xml:space="preserve">
xml:space="preserve">
Advertisement
Advertisement

Chilly weather delays tangible signs of spring

At this point last year, the trees at Baugher's Orchard near Westminster were past their peak bloom.

Bees had already buzzed around the white blossoms on sweet cherry trees. The Bel Air peach trees had already grown pink blooms the size of a half-dollar.

What a difference a year makes. Still no blooms. No bees. No warmth.

After a cooler-than-average March, tangible signs of spring have not yet appeared in the mid-Atlantic.

The grass is not yet tall enough for cutting. The fruit trees, still lacking blooms, are weeks behind last year's schedule.

"This is the very extreme opposite of last year," said Dwight Baugher, the farm and orchard operator for the fruit and vegetable farm west of Westminster that dates back to 1904. "The cold [weather] is making everything late."

The average temperature in March was 40.6 degrees at Baltimore-Washington Thurgood Marshall International Airport. That's 3 degrees cooler than average, according to the National Weather Service's Baltimore-Washington forecast office. It's 13 degrees cooler than the average temperature last March, which was the warmest on record in Washington.

Temperatures reached 55 degrees or warmer on just four March days at a WeatherBug.com weather station at Manchester Valley High School in Manchester. The average high temperature in the region in late March and early April is roughly 60 degrees, according to the National Weather Service.

While temperatures moderated this weekend, a cold front is expected to usher in more cooler-than-average weather. The National Weather Service is forecasting temperatures of 42 today, 48 Wednesday and 52 Thursday.

The chilly stretch has delayed the iconic D.C. cherry blossoms.

The annual National Cherry Blossom Festival started March 20, without even a hint of budding trees along the Tidal Basin.

"The National Park Service is standing by the peak of April 3-6 at this point," wrote festival spokeswoman Danielle Piacente in an e-mail.

The peak bloom could be even later. But even if the peak bloom occurs as expected, it would be the latest since 2005, when the blossoms began to peak April 9. Last year, spurned by the historically warm spring, the cherry blossoms peaked March 20.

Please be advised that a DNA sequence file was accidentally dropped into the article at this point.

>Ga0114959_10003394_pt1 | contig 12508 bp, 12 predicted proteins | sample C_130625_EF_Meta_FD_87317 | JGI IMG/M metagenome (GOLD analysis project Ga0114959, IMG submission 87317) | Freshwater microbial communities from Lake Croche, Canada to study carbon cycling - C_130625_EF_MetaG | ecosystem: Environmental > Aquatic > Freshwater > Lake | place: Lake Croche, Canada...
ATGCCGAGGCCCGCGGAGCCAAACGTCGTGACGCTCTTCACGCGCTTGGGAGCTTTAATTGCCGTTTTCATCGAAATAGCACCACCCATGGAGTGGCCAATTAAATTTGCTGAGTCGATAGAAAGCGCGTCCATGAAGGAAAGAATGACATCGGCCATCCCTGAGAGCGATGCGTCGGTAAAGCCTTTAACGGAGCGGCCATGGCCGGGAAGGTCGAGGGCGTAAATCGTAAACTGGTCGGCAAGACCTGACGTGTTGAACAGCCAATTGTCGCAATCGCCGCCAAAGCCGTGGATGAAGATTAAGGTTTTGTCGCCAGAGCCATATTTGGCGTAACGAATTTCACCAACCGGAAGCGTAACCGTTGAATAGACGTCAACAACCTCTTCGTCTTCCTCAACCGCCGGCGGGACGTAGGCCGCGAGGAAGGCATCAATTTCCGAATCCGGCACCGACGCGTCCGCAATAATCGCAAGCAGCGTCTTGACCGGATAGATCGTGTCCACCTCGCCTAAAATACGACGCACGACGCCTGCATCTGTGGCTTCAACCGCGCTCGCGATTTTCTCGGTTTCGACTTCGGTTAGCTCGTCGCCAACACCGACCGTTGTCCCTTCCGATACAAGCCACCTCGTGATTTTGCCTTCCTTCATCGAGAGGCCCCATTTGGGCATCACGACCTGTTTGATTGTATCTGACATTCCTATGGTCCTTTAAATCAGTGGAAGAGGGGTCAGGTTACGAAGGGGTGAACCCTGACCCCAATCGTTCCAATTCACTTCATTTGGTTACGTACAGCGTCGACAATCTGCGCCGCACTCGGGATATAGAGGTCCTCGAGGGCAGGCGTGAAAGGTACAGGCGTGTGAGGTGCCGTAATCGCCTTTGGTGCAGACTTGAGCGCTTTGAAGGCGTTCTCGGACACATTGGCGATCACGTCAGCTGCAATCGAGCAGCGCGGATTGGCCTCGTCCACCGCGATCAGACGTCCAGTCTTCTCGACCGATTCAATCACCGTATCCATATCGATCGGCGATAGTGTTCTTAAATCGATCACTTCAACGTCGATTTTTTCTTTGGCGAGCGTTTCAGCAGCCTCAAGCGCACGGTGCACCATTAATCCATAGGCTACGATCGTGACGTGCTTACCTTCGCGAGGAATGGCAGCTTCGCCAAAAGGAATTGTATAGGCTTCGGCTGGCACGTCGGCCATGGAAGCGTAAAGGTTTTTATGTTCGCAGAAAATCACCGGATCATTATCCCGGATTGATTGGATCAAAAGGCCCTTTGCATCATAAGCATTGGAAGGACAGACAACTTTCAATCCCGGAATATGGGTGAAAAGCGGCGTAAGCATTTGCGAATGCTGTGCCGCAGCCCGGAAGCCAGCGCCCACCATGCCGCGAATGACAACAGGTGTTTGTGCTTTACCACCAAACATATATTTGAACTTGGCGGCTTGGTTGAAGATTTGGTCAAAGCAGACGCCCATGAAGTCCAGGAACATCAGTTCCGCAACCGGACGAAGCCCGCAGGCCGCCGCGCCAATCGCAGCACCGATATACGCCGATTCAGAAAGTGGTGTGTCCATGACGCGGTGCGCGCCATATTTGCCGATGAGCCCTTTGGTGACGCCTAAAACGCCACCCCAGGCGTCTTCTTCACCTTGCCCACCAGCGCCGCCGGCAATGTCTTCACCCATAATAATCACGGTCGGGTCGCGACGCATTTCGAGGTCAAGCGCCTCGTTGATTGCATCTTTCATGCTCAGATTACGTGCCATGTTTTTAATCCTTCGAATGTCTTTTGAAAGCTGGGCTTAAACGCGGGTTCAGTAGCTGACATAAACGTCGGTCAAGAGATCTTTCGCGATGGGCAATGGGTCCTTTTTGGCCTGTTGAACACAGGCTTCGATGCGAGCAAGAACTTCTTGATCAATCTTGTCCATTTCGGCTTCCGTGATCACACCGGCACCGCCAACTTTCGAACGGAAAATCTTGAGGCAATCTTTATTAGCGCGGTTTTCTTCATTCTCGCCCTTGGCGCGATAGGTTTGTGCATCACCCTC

The chilly start to spring will delay everything, said Bryan R. Butler Sr., a regional fruit educator working with the University of Maryland Extension's Carroll County office.

That may not necessarily be a bad thing, he said. Last year, crops and trees were susceptible to frosts and freezes after the early-spring heat wave.

"The longer it stays cooler, the longer it takes to warm up, the less likely we would have issues with those late-spring frosts that cause all those problems," he said.

Last year, late season freezes damaged fruit crops in places such as New York and Michigan, said Baugher, who had minimal losses. It drove up the price of apples, which benefited his orchard.

The delay in the growing season minimizes the risk of a damaging freeze, not just for him, but for growers throughout the region. That could mean cheaper prices this year, he said.

"In the agriculture world, someone usually has to suffer for others to do well, and that's exactly what happened last year," he said.

Baugher is expecting the fruit growing season to be roughly one week behind average and several weeks behind last year's. Long-term forecasts point to a gradual warming trend, he said.

When that happens, the blooms will return, the bees will buzz and spring will finally appear, Butler said.

"Once the weather warms up and the weather starts taking off, things can get caught up pretty fast," Butler said. "It doesn't take long for everything to get back on schedule."

Advertisement
Advertisement
Advertisement
Advertisement
Advertisement
Advertisement
Advertisement